We contacted leading figures to ask where they believe fleet is heading over the coming 20 years. All expect MaaS to become widespread, reports Andrew Ryan.
Just as technological advances and changes in legislation have made today’s fleet industry barely recognisable from how it was 40 years ago, the same is likely to be true in 20 years’ time.
That’s the view of Matthew Walters, head of consultancy and customer data services at LeasePlan UK, one of a number of experts we asked for their predictions for the future of the fleet sector.
While flying cars and hoverboards were not on the agenda, all agreed that connected cars and mobility will play a major role in 2038 – as will the fleet manager, albeit it in an evolved form.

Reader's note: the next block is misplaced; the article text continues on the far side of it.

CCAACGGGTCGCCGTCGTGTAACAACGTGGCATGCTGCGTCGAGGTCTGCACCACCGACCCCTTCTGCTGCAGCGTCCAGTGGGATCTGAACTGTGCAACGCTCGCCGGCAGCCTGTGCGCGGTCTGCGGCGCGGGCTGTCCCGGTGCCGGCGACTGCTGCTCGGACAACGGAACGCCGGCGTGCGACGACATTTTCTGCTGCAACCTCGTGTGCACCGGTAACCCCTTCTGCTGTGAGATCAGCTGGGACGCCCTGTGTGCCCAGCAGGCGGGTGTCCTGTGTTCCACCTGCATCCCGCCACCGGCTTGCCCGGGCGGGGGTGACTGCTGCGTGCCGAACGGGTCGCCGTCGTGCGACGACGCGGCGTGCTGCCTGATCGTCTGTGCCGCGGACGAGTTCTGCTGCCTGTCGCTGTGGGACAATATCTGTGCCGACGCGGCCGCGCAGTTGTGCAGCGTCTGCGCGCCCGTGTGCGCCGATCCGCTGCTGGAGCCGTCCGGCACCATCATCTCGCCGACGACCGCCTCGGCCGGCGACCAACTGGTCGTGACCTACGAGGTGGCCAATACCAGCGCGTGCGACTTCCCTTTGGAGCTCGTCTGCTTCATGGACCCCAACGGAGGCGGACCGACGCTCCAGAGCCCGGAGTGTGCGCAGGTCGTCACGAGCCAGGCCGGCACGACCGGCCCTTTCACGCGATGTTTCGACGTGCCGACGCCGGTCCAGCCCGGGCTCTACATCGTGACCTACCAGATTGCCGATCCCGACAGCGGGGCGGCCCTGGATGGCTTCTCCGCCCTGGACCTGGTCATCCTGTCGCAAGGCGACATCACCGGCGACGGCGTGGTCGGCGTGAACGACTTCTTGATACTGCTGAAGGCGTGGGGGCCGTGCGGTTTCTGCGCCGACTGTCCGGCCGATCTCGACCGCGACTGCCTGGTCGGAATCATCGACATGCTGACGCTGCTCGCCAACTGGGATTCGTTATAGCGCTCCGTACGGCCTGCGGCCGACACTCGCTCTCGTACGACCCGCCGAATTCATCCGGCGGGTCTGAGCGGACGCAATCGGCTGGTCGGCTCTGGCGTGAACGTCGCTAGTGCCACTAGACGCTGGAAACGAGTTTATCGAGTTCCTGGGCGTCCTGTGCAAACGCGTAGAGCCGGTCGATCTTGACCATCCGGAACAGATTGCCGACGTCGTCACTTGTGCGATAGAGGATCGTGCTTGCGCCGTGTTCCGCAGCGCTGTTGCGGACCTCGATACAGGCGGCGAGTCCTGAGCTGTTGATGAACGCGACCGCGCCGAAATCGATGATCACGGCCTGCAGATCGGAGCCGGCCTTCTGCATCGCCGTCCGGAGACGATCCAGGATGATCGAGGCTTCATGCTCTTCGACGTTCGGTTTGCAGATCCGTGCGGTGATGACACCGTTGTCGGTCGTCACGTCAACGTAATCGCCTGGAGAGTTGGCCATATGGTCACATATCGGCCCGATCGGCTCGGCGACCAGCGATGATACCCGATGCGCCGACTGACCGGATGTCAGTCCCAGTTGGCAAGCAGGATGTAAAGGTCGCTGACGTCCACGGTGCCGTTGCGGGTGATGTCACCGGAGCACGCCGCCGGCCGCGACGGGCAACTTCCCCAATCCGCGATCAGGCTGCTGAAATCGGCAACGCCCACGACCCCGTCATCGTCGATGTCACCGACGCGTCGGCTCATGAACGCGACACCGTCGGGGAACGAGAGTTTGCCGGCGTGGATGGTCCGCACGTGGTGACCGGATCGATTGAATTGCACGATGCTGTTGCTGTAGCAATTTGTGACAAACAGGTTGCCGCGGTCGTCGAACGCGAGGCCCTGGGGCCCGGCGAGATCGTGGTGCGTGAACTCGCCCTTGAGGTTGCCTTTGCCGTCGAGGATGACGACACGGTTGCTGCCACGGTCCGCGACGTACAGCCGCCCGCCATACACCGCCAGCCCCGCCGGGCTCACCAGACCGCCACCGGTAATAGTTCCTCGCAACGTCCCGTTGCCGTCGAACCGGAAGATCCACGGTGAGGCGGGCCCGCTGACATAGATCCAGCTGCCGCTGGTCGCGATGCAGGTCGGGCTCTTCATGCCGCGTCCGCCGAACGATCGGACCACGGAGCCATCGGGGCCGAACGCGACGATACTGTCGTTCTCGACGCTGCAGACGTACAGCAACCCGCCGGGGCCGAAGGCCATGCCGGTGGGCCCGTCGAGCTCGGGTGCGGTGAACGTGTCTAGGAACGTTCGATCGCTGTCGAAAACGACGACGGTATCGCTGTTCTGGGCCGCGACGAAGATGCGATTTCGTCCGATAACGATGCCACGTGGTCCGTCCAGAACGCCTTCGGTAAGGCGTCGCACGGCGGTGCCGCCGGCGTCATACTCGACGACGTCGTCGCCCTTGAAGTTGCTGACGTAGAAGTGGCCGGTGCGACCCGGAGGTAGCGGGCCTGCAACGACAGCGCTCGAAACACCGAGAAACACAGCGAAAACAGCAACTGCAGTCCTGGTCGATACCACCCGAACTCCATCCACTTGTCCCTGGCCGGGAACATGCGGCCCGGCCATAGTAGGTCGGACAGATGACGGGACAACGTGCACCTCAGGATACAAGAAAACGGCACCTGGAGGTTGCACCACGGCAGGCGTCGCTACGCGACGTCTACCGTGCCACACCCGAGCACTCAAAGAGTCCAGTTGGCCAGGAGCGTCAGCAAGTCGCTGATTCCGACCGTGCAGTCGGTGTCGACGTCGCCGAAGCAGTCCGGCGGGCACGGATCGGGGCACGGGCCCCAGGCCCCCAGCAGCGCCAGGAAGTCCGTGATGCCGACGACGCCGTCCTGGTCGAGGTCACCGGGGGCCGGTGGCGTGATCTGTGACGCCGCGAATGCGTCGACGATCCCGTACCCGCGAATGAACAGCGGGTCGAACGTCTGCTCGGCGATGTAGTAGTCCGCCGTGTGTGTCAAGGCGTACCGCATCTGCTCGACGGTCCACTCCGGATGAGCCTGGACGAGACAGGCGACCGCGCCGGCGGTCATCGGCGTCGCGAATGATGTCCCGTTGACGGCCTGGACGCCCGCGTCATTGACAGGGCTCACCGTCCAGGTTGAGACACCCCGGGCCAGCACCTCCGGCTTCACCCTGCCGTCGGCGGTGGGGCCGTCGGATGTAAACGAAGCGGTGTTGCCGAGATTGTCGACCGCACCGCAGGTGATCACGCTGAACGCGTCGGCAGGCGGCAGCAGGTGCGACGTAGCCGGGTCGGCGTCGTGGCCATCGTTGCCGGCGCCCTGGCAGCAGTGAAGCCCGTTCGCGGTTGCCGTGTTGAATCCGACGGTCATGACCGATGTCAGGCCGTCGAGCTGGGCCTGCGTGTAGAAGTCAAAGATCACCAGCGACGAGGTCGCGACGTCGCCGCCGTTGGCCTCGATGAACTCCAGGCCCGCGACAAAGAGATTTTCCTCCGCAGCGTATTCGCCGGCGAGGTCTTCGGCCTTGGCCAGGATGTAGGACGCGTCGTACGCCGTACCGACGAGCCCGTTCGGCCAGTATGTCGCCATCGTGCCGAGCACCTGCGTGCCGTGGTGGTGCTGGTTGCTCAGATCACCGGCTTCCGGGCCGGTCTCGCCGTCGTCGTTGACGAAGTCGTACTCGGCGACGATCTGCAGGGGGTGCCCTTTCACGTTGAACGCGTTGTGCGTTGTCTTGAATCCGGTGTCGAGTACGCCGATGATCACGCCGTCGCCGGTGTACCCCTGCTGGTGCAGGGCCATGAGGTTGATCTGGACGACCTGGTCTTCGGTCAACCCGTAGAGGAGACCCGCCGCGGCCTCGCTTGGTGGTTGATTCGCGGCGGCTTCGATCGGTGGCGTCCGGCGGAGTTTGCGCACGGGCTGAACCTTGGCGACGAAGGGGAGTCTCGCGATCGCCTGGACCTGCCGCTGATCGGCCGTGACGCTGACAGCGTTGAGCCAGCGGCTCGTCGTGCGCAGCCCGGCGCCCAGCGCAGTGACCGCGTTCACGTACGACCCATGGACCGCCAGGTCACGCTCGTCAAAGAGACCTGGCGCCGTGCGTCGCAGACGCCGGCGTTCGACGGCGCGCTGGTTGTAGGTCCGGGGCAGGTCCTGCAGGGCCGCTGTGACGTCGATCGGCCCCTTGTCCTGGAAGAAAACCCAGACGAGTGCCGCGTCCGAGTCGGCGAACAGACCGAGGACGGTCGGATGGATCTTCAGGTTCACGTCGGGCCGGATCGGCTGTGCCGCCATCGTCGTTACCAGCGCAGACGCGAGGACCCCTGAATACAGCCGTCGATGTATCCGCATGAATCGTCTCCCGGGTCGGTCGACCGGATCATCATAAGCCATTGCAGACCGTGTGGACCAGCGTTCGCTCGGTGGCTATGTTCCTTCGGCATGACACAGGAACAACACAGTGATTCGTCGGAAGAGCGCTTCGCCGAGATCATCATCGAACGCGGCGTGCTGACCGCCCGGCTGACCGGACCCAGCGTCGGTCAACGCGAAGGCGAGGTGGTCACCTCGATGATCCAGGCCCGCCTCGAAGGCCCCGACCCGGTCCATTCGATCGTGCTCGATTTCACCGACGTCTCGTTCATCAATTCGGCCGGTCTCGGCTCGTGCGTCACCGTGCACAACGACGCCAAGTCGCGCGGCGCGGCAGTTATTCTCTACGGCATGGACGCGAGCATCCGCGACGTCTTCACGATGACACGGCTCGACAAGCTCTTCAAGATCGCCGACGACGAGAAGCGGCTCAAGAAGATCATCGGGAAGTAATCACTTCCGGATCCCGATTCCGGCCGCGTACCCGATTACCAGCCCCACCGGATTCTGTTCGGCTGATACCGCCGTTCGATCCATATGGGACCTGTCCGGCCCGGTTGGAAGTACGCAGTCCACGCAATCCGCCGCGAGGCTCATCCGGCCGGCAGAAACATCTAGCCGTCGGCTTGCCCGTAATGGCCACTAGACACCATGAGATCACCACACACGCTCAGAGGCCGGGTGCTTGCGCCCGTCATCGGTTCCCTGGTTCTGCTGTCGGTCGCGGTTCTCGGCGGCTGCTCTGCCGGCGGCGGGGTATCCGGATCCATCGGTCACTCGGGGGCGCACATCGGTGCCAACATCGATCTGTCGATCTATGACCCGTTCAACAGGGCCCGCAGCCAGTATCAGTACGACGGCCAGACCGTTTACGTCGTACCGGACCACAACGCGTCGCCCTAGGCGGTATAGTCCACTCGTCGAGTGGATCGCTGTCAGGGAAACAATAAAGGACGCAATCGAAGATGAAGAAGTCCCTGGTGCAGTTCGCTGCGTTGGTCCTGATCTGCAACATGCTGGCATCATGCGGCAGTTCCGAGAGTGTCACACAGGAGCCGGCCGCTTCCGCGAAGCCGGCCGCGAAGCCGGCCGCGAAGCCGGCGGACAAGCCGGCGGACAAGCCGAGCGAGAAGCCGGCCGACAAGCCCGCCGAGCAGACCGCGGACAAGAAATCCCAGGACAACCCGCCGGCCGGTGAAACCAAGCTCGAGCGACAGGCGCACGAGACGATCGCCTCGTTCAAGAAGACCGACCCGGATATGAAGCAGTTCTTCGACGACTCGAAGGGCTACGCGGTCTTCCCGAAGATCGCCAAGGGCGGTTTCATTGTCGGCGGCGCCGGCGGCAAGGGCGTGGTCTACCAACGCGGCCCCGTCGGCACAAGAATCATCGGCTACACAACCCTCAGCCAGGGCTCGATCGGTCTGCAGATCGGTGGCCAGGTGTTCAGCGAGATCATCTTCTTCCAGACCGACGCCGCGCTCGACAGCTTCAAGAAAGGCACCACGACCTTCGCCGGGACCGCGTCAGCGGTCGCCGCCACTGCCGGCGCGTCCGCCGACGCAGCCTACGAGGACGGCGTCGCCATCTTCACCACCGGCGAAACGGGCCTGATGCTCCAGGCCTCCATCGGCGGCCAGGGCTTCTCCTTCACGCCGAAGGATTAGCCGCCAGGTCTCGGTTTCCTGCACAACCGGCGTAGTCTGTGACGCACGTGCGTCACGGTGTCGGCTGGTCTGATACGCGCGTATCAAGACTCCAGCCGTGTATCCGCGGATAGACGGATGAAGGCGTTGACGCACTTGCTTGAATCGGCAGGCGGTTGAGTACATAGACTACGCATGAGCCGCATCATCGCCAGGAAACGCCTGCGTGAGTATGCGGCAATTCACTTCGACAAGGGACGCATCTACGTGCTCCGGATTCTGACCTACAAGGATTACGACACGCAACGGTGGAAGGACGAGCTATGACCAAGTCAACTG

The changes the fleet sector will undergo in the next 20 years will be shaped by six trends, says Walters: environmental regulations, cost pressures, emerging markets, technology, connectivity and the car, and the impact on manufacturing.
“Although each individual trend may not represent a significant shift, their overall effect could revolutionise attitudes to motor vehicles and mobility more broadly,” he says.
“With new developments and innovation in vehicle technology, international company mergers, centralised procurement, telematics and a growing focus on driver behaviour, as broader environmental considerations, the landscape is set to evolve dramatically.
“Add to this the global shift to digital, and increased popularity of click-and-collect style mobility solutions, and it’s clear to see the fleet sector is in a state of perpetual motion.”
All our experts shared the view that mobility as a service (MaaS) would become widespread, with the fleet metric changing from vehicle numbers and data to factors such as journey success rates, timings, attendance rates and annual cost.